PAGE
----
New Releases and Reissues: 6 March
By Classic Pop | March 4, 2020
With International Women’s Day coming up this Sunday, this week’s Classic Pop release round-up is focused on some of the leading ladies in pop…
Alice Boman – Dream On
Almost seven years after Alice Boman sent her demos to a studio where she wanted to re-record them, before they were then forwarded to a label who immediately insisted on releasing them, the Malmö resident finally releases her debut album, an all-too-brief collection of 10 songs that sound like the Twin Peaks soundtrack had it been recorded in the Swedish mountains. Listen to the sustained keyboards, jazzy percussion and her feathery voice on Hold On and it will take you straight back to Julee Cruise’s Falling, and The More I Cry will transport you directly to a booth in the Roadhouse.
Her voice is even more effectively showcased on Heart On Fire, which layers it over acoustic bass, while Everybody Hurts – with its crystalline guitars and the chorus’ celestial Liz Fraser-esque vocals – has nothing to do with the R.E.M. song and everything to do with the kind of magic Cocteau Twins conjured up back in the day. Wish We Had More Time, moreover, is quite simply heartbreak distilled, and by the time you get to the album’s end, the fragile Mississippi, whose acoustic guitar couldn’t be strummed more quietly, you’ll be wondering how this was produced by Patrik Berger, who’s also worked with Robyn and Charli XCX. Don’t wait another seven years, Ms Boman, please.
Kesha – High Road
When Kesha announced this new album, she warned, “Kesha’s got her balls back, and they’re bigger than ever.” She wasn’t joking, but she’s definitely having fun. As honest as it’s profane, as vulnerable as it’s empowering, some may find her attitude overbearing – “Bounce it up and down where the good Lord split it”, she sings on party anthem Raising Hell – but, given the ugly court case that put her career on hold these last years, revelry’s overdue. So, while High Road begins with Tonight’s sedate piano, a robotic voice soon announces “Bitch, we’re going out tonight”, and a rowdy crowd reaffirms her opening lines: “Tonight’s the best night of my life”.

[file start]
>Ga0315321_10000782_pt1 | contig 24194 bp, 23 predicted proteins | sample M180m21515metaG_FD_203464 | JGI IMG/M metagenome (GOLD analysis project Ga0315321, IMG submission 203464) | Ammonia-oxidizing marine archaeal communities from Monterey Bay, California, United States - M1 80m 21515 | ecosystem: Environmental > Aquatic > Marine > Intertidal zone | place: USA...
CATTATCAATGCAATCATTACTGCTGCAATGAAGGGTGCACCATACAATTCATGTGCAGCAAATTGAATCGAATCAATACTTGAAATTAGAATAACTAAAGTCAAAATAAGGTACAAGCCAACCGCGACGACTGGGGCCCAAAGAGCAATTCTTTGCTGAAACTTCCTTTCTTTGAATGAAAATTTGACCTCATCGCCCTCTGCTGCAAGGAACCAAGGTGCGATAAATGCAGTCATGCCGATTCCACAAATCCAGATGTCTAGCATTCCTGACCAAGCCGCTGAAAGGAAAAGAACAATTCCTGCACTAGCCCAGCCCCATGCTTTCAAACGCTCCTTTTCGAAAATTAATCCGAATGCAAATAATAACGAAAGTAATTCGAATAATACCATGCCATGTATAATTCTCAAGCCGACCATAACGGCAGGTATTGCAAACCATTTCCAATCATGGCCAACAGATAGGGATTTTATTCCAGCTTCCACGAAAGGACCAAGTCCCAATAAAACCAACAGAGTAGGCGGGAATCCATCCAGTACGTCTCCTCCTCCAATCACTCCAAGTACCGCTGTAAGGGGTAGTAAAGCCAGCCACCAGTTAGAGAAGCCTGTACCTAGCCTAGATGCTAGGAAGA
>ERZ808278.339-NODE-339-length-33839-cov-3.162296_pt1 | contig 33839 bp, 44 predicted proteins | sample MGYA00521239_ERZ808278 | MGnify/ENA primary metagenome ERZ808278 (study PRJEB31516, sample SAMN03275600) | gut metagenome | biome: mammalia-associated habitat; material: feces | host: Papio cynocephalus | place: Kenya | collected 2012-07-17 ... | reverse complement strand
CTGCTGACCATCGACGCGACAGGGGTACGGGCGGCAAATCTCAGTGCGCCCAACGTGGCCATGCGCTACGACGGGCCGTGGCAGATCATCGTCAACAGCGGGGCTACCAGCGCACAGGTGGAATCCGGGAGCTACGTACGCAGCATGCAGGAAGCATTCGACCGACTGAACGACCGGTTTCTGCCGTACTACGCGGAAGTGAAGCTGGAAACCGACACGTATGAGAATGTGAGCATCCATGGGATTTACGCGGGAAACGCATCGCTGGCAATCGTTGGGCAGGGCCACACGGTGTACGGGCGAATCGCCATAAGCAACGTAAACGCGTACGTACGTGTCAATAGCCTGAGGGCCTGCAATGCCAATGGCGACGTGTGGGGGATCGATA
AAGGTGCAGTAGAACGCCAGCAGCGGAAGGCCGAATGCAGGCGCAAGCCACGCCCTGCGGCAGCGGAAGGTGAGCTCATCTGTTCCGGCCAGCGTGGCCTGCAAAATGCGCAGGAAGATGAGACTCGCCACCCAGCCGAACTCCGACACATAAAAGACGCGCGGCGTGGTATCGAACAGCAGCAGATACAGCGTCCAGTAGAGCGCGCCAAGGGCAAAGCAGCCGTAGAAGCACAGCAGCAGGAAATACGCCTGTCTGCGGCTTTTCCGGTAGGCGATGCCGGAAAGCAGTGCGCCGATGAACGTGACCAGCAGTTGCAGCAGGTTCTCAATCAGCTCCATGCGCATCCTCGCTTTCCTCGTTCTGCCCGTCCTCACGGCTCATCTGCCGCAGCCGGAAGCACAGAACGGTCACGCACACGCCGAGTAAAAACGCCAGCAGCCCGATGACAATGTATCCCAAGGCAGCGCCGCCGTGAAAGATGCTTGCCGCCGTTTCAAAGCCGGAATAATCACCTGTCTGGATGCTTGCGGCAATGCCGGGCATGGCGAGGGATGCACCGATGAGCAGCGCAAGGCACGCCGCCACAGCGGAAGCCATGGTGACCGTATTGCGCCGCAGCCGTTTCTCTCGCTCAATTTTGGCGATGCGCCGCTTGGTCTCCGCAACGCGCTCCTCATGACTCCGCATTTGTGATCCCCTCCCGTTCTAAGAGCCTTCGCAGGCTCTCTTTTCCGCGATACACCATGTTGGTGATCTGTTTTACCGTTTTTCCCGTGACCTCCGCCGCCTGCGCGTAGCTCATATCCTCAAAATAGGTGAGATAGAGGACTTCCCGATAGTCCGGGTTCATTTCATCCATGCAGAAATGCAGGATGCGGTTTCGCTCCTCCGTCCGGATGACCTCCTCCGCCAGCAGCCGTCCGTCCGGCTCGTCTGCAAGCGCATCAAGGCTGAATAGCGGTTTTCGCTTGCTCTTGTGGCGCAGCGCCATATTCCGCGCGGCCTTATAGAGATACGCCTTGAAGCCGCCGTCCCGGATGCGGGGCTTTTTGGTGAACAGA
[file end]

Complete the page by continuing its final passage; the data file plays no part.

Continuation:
Such celebrations continue on the furious My Own Dance, and she’s “high as fuck” on the title track’s gospel-influenced rap. Birthday Suit’s lustful chiptune asks “You got any secret tattoos?” while The Potato Song’s polka is absurdly fun. She’s reflective, too, with Honey’s acoustic guitar allowing her Dolly Parton tones more prominence, while Cowboy Blues starts with ukulele and Resentment goes more country still, with Brian Wilson and Sturgill Simpson joining her. Her devil-may-care resilience carries the day throughout, though.
Allie X – Cape God
Alexandra Hughes’ second LP is distinguished by a voice lived-in yet girlish, and arrangements unusually sparse for songs that might otherwise raise the roof. Opener Fresh Laundry boasts moody synths and a twittering vocal between Aurora and Agnes Obel, and Rings A Bell employs chiming guitars and wriggling basslines to emphasise her sultry side. Moreover, Devil I Know could pounce at any stage, and Super Duper Party People recalls Goldfrapp’s electro experiments, rather at odds with the Canadian’s quasi-goth image.
Neneh Cherry – Raw Like Sushi: 30th Anniversary
Let’s be honest: as the twenties get underway, Raw Like Sushi sounds a little dated. Those drum machines, that scratching, the primitive cut-and-paste, even the rapping reminiscent of Salt N Pepa: that they sounded cutting edge, even futuristic, 30 years ago may be lost on younger audiences. For them, after all, it’s hard to imagine a time when appearing pregnant on TV – as Cherry did on Top Of The Pops in 1988 – was controversial, so the album’s radical clash of genres may not seem uncompromising either.